At 5 p.m. yesterday, November 12, Svetlana Kasyan, the young Russian opera star, was a bit worried. “My throat is a little sore,” she said. “I think I may have a slight fever.”
But the young woman went forward despite these obstacles and at 9 p.m.appeared on stage in the Auditorium Conciliazione on via della Conciliazione as the soloist in a magnificent “Concert for Peace” in honor of Pope Francis, who called for a day of prayer and fasting for peace on September 7.
She sang brilliantly, filling the hall with her powerful, expressive voice. (We are preapring a CD and DVD of the concert.)
When the concert was over, the approximately 1,000 in attendance erupted in long applause. Svetlana, who received several large bouquets of flowers, smiled, and agreed to sing an additional piece as an encore.
In attendance were Cardinal Gianfranco Ravasi of the Pontifical Council for Culture, Cardinal Kurt Koch and Archbishop Brian Farrell of the Pontifical Council for Christian Unity, and a number of other archbishops and monsignors from the Vatican, as well as many Italians and Russians living in Rome.
(Cardinal Koch is scheduled to visit Russia in December. Yesterday in Russia, Cardinal Angelo Scola of Milan met with Russian Orthodox Patriarch Kirill in Moscow, where Scola is visiting the relatively small Catholic community there. Russia’s president, Vladimir Putin, is scheduled to visit Pope Francis onNovember 25.)
During the concert, Cardinal Ravasi and Cardinal Koch sat on either side of the Russian Orthodox Metropolitan, Hilarion Alfeyev, in the front row.
These meetings came after a meeting earlier yesterday between Pope Francis and Hilarion, aided by his interpreter from Russian into Spanish, Miguel Palacio (photo below).
Also in attendance at the concert was one of the two personal secretaries of Pope Francis, don Fabian Pedacchio.
He brought a gift for Svetlana in an envelope sealed with the papal seal, sent by Pope Francis himself: two rosaries in small square cases.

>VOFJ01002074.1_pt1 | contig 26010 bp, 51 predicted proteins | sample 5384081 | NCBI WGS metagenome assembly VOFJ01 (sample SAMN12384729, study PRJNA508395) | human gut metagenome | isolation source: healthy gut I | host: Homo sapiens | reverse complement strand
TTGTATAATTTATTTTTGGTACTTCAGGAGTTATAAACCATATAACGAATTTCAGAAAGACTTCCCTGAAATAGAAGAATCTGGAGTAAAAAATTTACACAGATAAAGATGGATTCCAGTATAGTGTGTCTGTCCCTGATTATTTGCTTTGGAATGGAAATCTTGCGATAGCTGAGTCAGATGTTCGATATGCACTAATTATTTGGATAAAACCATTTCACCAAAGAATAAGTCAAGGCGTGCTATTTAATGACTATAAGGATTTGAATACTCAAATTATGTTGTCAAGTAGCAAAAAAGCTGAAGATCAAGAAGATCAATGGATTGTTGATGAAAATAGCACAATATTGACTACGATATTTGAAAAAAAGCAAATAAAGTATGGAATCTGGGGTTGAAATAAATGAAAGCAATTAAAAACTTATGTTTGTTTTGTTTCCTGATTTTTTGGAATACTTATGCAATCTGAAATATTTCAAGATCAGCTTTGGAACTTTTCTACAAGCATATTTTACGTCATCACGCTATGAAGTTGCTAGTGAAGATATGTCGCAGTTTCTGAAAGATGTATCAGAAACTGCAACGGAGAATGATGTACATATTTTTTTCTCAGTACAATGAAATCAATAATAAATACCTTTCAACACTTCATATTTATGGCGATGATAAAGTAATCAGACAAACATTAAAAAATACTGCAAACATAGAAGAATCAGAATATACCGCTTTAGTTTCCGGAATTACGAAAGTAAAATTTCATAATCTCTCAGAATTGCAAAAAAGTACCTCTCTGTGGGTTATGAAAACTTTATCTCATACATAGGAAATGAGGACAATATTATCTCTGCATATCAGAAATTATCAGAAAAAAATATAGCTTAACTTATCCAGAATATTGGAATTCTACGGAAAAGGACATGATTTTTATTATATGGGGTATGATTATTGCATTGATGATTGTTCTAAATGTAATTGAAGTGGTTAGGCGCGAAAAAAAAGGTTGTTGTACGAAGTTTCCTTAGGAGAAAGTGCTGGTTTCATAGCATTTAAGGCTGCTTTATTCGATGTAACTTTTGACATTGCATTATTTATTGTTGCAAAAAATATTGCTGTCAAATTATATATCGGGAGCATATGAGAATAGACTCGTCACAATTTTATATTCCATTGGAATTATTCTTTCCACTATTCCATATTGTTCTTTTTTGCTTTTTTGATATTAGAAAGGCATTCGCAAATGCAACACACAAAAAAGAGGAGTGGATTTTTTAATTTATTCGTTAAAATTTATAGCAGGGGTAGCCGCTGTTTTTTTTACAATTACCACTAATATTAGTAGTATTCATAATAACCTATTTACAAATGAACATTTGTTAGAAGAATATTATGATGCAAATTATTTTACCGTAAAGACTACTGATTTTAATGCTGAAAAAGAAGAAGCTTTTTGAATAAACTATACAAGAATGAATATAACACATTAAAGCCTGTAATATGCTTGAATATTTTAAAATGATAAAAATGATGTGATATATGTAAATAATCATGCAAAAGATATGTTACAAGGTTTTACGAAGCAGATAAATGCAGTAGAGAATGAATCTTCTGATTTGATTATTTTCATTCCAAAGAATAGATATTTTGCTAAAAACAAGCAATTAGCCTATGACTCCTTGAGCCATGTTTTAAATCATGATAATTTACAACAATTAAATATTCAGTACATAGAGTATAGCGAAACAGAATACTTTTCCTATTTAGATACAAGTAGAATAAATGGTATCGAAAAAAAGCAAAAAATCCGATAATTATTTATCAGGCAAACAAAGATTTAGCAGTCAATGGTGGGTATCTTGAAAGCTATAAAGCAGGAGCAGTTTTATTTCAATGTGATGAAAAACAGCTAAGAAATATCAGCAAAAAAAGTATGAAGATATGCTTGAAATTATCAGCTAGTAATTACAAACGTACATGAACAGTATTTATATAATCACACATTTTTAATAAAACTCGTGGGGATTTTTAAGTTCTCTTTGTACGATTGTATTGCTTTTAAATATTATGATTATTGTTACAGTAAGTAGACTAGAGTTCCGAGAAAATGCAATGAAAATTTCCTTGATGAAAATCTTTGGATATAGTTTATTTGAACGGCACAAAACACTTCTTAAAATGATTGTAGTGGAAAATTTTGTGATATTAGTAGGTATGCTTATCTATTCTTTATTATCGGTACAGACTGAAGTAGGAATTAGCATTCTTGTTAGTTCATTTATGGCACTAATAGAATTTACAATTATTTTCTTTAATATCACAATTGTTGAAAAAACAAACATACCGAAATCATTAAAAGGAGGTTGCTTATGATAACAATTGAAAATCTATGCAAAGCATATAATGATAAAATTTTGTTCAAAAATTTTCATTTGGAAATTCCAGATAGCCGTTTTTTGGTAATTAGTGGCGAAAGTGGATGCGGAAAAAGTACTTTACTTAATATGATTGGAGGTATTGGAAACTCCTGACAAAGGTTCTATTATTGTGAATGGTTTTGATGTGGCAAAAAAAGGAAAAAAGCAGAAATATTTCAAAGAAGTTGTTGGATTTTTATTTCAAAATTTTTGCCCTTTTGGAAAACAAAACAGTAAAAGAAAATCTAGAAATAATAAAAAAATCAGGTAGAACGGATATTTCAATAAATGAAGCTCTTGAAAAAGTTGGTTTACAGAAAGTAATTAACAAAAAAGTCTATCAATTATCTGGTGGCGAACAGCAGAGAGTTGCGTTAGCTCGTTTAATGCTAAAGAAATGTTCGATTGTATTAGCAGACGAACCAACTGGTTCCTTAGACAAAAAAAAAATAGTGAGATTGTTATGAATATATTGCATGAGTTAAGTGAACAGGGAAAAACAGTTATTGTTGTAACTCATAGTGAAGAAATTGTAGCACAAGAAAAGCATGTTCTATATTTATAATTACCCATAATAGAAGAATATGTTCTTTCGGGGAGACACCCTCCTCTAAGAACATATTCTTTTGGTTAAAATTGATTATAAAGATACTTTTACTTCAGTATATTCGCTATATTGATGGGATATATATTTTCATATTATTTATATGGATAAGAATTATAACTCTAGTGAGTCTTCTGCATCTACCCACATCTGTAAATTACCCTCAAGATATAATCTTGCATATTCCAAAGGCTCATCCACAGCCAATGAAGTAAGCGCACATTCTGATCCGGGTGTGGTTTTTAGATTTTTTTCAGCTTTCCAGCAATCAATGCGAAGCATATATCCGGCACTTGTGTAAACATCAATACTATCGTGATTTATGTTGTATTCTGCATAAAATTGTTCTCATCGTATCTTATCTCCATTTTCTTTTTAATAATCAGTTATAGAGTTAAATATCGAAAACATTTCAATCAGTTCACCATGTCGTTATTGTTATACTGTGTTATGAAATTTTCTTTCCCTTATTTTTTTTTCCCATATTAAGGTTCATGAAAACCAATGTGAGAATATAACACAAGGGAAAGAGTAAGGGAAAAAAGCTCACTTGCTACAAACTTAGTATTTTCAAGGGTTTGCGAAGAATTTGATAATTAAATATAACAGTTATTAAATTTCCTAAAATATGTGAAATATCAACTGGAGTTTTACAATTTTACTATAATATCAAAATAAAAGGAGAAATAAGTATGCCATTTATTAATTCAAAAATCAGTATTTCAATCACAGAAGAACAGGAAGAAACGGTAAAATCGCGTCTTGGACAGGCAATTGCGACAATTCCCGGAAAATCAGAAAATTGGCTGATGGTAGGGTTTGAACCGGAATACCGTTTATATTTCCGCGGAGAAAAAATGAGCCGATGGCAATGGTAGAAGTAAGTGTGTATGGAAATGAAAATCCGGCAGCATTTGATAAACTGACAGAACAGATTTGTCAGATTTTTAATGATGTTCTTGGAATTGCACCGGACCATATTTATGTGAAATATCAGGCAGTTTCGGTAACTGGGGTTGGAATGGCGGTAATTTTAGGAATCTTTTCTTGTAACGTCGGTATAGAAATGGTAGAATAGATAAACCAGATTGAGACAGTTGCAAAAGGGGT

Today, before Sevtlana left from Rome for Moscow at about 9 a.m., she was invited to be present during the 7 a.m. morning Mass celebrated by Pope Francis in the Domus Santa Marta (where she has been staying).
And after Mass, she said had been able to speak with Pope Francis for a few moments.
“Yes, he gave me his blessing,” Svetlana told me. “He blessed my voice and told me to use it to give glory to God. Our meeting deeply moved me. I am at a loss for words. I cannot easily describe how I felt. I admire and love him very much. He is so very simple and genuine and I am so grateful to have met him.”
Moments later, she was in a taxi and on her way to the airport.
A diplomat serving in Rome who attended the concert wrote to me today in an email: “Congratulations again on the wonderful concert last night. I hope you were pleased and that Metropolitan Hilarion enjoyed the program and particularly the presentation of his own compositions. He certainly seemed to when I spoke to him last night. The whole Russian presence in Rome has added momentum toward your objective of closer relations between the two Churches. It is significant that Cardinal Koch and Bishop Farrell were both present after having only recently returned from Korea, where they were at the World Council of Churches meeting with Hilarion.”
“It was a wonderful concert,” said Natalia Tsarkova, a Russian painter who lives in Rome and has painted portraits of the last three Popes. She attended the concert last night. “It was a lovely, very special event. Truly memorable. Svetlana has a beautiful voice.”
Born in Georgia, in the Caucusus, Svetlana lost her father as a young child, and with what remained of her family, found refuge in Kazakhstan. There she began to study music and singing. She then found her way to Moscow, and eventually, after long years of study, became a soloist with the Bolshoi Theater.
This afternoon, there was a funeral Mass in St. Peter’s Basilica for Cardinal Domenico Bartolucci, who died on November 11 at the age of 96.
Bartolucci had been the Maestro of the Sistine Chapel Choir, which sings for liturgies in St. Peter’s Basilica, for many years.
The funeral Mass was celebrated by Cardinal Angelo Sodano in the Chapel of the Chair of St. Peter in the back of the basilica under the window showing the descent of the Holy Spirit.
Pope Francis entered the basilica at the end of the Mass, to preside over the final part of the funeral ceremony.
Bartolucci was a splendid composer and conductor, a world-renowned expert in the music of Palestrina. He has now left us, but he leaves behind an example we can learn from: music can be a means to help to bring human beings together and prepare them for mutual understanding — a presupposition for any lasting peace.
May eternal light shine upon him.